Monday, February 20, 2012

Online gaming helping science

The concept of using computers as tools to solve our problems today feels like a bit of second nature. But what can we do when we’re stuck with datasets our computer clusters simply can not compute or can’t compute efficiently enough for it to be feasible? An interesting approach is doing the reverse - having users solve your problems for you online, but then again you have the problem of how to get sufficient interest for people to spend their time doing this.

Zooniverse, which is a citizen science webportal, together with Yale University started up doing something really cool as they setup a game called PlanetHunter using public data from the public data archive. The amount of data generated by Kepler was too much for the NASA team to handle so they thought, what if we make a brief tutorial and let hundred of thousands of users look at our data and flag interesting spottings?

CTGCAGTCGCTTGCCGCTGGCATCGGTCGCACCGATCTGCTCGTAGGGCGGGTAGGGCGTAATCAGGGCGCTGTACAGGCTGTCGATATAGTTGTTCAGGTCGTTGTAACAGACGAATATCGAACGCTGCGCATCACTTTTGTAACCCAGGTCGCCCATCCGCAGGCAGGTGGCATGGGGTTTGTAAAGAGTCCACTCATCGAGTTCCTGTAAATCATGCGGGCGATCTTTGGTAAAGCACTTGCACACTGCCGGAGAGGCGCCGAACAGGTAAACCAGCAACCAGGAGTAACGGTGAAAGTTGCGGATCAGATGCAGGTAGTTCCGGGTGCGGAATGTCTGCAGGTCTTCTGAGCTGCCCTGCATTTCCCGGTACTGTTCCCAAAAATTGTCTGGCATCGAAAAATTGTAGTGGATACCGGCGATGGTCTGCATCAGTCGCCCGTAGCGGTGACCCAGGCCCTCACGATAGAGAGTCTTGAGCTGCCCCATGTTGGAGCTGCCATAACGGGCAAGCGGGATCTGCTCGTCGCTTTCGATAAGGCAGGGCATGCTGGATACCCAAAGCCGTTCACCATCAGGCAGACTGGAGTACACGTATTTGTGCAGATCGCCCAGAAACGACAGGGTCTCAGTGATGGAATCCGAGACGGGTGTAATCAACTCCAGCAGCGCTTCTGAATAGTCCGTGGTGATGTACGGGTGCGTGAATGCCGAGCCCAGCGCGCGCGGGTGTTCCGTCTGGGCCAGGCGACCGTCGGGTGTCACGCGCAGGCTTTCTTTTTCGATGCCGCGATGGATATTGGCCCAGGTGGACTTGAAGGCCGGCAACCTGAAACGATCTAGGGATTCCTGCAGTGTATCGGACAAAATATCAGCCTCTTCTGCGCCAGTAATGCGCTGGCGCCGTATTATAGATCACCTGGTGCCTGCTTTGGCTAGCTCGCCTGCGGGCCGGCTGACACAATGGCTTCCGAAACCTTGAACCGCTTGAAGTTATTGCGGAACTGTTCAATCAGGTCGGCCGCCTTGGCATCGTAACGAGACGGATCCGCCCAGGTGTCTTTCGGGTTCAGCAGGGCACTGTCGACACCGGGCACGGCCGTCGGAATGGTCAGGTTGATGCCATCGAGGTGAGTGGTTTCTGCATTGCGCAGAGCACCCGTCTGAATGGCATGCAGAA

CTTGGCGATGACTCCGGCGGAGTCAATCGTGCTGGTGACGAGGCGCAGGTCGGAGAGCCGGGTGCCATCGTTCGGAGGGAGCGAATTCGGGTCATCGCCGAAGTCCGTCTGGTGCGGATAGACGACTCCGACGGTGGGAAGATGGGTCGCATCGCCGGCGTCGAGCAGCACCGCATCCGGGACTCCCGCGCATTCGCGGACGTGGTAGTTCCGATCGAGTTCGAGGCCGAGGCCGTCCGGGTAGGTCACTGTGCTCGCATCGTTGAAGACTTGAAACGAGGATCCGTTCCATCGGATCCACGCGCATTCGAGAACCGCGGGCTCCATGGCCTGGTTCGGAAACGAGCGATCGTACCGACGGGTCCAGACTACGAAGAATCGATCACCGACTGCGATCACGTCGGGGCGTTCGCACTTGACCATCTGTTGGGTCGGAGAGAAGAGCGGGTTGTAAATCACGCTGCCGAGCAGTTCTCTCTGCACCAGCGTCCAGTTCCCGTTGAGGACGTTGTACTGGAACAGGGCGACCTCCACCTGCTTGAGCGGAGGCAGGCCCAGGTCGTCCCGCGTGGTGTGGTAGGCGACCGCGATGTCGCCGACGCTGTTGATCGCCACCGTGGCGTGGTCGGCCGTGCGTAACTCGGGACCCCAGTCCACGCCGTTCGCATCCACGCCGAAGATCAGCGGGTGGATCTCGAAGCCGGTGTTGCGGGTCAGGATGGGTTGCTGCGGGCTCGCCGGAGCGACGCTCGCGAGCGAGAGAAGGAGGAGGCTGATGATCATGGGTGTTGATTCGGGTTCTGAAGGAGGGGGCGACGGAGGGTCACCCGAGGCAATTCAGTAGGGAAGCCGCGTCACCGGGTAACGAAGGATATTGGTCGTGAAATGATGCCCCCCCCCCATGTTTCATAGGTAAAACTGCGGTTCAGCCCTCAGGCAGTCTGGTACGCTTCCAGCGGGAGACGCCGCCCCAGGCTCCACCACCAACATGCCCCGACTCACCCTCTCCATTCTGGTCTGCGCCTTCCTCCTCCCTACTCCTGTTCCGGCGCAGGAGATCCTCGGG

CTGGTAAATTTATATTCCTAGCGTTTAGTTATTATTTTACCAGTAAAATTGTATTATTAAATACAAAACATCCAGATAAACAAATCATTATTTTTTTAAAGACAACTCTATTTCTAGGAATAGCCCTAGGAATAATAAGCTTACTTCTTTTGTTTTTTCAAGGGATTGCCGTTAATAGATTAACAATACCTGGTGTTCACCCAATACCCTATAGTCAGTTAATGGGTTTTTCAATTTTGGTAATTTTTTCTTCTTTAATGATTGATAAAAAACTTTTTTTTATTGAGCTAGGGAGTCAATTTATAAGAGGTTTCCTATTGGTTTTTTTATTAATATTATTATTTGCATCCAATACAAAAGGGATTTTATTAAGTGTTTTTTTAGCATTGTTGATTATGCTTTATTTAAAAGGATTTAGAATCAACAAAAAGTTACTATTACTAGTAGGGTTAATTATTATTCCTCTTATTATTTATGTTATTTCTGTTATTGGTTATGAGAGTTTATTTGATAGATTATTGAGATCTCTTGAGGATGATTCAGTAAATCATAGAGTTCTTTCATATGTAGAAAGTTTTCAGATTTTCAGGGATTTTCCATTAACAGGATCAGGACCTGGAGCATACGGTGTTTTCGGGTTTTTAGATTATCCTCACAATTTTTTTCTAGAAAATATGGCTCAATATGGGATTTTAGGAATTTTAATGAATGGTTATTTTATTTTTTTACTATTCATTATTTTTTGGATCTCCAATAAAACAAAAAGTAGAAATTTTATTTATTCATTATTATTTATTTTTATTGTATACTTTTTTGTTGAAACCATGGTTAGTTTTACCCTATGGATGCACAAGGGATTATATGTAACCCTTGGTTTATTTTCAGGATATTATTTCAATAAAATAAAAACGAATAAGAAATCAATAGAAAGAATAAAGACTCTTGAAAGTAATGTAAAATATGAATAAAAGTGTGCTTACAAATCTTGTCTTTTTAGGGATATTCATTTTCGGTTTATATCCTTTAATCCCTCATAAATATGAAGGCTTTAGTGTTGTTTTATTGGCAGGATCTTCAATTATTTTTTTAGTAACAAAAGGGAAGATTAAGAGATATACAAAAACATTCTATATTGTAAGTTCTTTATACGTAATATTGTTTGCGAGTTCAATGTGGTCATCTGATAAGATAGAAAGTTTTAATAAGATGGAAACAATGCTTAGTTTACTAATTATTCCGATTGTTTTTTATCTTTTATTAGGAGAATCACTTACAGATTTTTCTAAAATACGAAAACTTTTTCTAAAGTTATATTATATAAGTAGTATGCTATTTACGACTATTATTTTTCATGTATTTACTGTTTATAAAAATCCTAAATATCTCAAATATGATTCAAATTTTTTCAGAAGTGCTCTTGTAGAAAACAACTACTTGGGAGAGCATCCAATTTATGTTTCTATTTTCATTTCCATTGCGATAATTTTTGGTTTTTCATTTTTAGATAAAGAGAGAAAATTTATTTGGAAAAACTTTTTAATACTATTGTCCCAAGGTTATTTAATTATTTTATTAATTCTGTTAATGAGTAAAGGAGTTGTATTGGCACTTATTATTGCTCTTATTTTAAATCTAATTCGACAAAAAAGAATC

The outcome of this is clearly impressive as two possible new planets were identified outside our solar systems.

Another, perhaps even more significant finding, made by users of online games is the finding of an HIV DNA protein. Previously a normal distributed computing approach had been used where users let the researchers run tests on their individual machines, trying to generate random DNA structures and see if they worked out. However a group of Washington University students thought why not have the users help us with their brainpower as well? The result was the game Foldit, where users get highscores for how stable a protein they are able to make and solo efforts as well as team rankings are public. Along with this in order to gain even higher popularity the social features of chat and forum were added along with a wiki page. After only three weeks a solution close to perfect had been obtained and the scientists could then use this and only do slight modifications to find the actual protein.

I believe this is a very interesting approach to problem solving which seems to be fairly new in implementation. It combines probability theory of having enough people working on finding a solution eventually somebody will get it with creating something entertaining to attract these people. Of course this is only suitable for a specific set of problems but it’s truly mind boggling how efficient it can be with a year long mystery being solved in a mere few weeks. Go gamers!


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